Researchers in Denmark say that long-term exposure to low-level air pollution may increase the risk of severe chronic obstructive pulmonary disease (COPD).
"We found significant positive associations between levels of all air pollution proxies and COPD incidence," said Dr. Zorana Andersen, lead researcher on the study.
Dr. Andersen, and colleagues used data from the Danish Diet, Cancer, and Health Study, which consisted of more than 57,000 individuals between the ages of 50 and 64 who lived in Copenhagen or Aarhus, the first and second largest cities in Denmark, between 1993 and 1997.
"When we adjusted for smoking status and other confounding factors, the association remained significant, indicating that long-term pollution exposure likely is a true risk factor for developing COPD," Dr. Andersen said.
These associations were slightly stronger for men, obese patients and those eating less than 240 grams of fruit each day.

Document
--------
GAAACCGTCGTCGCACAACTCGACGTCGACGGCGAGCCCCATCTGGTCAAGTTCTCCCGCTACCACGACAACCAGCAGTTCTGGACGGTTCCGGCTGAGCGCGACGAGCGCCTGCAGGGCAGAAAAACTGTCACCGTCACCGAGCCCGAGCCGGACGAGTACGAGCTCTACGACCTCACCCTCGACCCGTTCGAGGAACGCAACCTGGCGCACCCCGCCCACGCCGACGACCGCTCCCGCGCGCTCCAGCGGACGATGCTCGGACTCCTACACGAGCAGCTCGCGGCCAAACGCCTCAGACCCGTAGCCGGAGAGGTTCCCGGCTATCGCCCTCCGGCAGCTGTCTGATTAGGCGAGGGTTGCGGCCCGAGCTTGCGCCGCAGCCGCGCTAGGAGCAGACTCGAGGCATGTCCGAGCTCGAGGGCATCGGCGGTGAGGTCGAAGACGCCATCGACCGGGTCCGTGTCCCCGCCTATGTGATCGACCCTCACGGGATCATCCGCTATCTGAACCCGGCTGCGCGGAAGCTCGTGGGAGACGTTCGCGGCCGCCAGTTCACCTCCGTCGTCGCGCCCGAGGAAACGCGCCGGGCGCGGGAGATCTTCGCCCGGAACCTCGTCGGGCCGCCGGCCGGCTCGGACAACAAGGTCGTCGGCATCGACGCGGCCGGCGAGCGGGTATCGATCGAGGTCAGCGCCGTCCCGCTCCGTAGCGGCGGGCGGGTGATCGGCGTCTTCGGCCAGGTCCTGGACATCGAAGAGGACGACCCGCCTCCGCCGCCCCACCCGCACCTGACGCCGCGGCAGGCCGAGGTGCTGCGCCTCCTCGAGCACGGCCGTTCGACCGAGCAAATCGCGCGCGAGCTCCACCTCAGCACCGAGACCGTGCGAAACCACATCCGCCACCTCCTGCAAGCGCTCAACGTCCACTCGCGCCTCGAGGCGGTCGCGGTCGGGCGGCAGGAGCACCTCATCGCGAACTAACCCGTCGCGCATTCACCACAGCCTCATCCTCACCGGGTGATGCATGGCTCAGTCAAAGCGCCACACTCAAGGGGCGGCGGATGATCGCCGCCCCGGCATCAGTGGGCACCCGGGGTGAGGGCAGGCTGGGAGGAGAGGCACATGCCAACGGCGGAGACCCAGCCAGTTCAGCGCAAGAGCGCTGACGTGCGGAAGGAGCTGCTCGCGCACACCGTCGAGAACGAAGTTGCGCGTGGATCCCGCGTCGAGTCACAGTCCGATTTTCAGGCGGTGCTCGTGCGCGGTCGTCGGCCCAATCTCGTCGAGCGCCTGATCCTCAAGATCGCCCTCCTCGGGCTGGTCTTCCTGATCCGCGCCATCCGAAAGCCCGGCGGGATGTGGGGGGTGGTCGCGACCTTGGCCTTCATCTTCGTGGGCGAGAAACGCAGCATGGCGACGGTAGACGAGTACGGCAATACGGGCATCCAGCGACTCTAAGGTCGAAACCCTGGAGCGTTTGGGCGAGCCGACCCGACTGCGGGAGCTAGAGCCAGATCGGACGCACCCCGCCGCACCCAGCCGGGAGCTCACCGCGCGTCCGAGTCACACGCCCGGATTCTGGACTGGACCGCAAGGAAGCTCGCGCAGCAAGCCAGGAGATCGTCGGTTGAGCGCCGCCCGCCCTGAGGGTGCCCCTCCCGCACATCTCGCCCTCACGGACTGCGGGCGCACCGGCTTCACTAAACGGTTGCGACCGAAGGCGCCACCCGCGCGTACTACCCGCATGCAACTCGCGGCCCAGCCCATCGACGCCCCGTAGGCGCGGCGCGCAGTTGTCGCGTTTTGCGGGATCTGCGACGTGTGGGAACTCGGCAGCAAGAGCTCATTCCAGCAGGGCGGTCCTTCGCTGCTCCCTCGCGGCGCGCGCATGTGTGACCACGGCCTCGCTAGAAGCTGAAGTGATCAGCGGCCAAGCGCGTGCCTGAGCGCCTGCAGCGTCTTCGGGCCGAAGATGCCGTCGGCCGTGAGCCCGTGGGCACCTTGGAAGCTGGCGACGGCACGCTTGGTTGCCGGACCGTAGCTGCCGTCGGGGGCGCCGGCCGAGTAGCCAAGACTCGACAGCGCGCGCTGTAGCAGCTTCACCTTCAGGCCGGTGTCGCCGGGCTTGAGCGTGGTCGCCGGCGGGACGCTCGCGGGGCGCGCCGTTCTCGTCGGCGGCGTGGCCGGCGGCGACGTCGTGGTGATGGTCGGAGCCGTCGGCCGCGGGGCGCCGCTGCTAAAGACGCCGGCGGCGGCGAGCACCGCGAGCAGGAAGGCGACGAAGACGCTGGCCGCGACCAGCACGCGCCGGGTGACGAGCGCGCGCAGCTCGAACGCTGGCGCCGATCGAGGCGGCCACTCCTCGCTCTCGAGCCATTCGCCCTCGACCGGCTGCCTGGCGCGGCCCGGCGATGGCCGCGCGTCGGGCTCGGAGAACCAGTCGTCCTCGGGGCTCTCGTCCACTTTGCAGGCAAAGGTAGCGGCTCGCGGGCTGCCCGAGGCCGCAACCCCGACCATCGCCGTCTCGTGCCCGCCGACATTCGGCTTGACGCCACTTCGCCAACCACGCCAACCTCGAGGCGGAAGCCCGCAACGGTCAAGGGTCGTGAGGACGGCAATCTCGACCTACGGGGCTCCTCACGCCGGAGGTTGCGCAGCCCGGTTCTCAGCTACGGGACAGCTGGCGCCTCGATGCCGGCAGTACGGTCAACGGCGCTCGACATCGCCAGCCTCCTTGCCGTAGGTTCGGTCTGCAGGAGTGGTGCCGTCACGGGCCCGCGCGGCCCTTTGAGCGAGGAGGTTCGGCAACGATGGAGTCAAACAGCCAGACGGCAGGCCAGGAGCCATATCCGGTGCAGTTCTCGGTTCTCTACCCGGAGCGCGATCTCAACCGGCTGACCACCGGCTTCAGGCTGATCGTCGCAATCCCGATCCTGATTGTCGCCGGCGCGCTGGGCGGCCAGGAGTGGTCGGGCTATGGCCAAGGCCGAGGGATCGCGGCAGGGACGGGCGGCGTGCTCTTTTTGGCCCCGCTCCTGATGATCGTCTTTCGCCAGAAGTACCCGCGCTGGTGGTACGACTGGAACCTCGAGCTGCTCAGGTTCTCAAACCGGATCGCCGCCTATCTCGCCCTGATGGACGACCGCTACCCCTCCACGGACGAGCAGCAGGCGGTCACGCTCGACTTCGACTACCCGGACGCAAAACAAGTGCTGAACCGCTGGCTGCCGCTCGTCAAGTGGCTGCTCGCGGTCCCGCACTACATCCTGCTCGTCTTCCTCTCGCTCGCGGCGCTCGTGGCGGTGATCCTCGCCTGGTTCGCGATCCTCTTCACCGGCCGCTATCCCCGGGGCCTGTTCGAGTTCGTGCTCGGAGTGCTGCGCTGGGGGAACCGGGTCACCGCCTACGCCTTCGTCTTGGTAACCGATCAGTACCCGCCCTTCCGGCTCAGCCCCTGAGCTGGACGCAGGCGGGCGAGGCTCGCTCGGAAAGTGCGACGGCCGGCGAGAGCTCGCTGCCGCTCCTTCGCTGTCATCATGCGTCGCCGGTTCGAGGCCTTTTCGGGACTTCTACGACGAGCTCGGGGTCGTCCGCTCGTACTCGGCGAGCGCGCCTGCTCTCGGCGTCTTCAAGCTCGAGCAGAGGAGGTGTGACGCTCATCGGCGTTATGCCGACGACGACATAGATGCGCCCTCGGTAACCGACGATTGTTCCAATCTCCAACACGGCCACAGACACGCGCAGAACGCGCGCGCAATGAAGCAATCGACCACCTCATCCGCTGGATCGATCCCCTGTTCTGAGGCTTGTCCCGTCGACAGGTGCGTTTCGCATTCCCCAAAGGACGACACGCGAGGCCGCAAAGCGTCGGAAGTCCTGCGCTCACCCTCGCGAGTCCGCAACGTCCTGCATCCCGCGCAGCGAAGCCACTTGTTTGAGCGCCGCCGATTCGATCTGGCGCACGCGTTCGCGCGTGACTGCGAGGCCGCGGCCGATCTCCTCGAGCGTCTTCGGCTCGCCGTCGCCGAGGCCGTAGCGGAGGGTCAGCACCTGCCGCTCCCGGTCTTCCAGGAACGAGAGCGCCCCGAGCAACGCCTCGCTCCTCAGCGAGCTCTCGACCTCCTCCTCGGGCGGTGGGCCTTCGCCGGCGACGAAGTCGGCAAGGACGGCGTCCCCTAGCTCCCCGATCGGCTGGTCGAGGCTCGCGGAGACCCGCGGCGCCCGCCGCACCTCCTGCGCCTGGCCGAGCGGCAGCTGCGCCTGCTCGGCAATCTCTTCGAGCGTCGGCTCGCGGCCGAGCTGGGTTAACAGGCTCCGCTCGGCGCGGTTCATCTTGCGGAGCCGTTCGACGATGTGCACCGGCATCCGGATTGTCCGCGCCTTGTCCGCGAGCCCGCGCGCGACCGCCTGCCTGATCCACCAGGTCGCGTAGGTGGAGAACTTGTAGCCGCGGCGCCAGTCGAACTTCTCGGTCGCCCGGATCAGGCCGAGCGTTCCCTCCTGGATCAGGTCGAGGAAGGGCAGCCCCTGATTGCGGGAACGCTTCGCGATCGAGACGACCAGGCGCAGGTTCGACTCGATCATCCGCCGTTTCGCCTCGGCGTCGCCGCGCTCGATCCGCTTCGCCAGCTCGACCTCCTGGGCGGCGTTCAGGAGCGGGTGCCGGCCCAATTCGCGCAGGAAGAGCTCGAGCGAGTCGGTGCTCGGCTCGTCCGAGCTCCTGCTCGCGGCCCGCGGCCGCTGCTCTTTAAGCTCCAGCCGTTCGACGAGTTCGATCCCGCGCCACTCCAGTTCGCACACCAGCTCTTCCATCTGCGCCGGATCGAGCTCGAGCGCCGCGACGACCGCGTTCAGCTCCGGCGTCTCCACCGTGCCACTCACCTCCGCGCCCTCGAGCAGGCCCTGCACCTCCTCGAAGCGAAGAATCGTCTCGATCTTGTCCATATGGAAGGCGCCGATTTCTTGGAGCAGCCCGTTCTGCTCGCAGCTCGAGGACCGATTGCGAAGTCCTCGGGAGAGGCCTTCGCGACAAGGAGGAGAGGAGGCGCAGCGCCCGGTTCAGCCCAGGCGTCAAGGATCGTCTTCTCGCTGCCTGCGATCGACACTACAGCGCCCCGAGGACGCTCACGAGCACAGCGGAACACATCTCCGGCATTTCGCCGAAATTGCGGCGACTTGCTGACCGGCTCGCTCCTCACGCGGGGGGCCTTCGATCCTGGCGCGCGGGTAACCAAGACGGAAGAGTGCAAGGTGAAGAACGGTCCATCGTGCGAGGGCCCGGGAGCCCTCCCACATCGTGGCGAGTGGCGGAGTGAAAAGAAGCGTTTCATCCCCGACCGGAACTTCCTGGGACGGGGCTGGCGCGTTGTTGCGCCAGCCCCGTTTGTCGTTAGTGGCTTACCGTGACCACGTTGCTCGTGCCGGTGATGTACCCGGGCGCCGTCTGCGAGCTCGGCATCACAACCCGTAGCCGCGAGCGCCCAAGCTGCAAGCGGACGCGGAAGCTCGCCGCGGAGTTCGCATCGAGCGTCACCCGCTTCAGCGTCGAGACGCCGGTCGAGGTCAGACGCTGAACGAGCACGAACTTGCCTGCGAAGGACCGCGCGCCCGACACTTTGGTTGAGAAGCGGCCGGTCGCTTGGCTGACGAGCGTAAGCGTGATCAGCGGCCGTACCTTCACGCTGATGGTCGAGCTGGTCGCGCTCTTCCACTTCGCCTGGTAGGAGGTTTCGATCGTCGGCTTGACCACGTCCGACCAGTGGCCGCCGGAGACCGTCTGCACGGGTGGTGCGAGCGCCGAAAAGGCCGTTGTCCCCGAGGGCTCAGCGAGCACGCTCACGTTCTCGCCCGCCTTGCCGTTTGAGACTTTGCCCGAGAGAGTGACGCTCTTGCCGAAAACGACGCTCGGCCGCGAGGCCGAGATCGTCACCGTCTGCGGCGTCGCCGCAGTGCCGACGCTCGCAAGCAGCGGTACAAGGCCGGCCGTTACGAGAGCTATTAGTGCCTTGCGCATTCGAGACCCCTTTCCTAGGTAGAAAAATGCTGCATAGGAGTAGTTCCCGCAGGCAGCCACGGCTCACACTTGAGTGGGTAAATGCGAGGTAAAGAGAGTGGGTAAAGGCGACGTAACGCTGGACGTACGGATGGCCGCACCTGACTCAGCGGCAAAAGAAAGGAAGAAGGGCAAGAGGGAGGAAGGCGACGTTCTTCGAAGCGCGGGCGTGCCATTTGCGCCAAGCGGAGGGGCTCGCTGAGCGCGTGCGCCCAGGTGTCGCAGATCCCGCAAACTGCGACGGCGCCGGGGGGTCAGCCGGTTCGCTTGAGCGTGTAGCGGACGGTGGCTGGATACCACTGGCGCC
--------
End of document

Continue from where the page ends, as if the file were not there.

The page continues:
But notably, the effect of air pollution on COPD was strongest in people with pre-existing diabetes and asthma.
"These results are in agreement with those of other cross-sectional studies on COPD and air pollution, and longitudinal studies of air pollution and lung function, and strengthen the conclusion that air pollution is a causal agent in development of COPD," said Dr. Andersen.
The research was published in the American Thoracic Society's American Journal of Respiratory and Critical Care Medicine.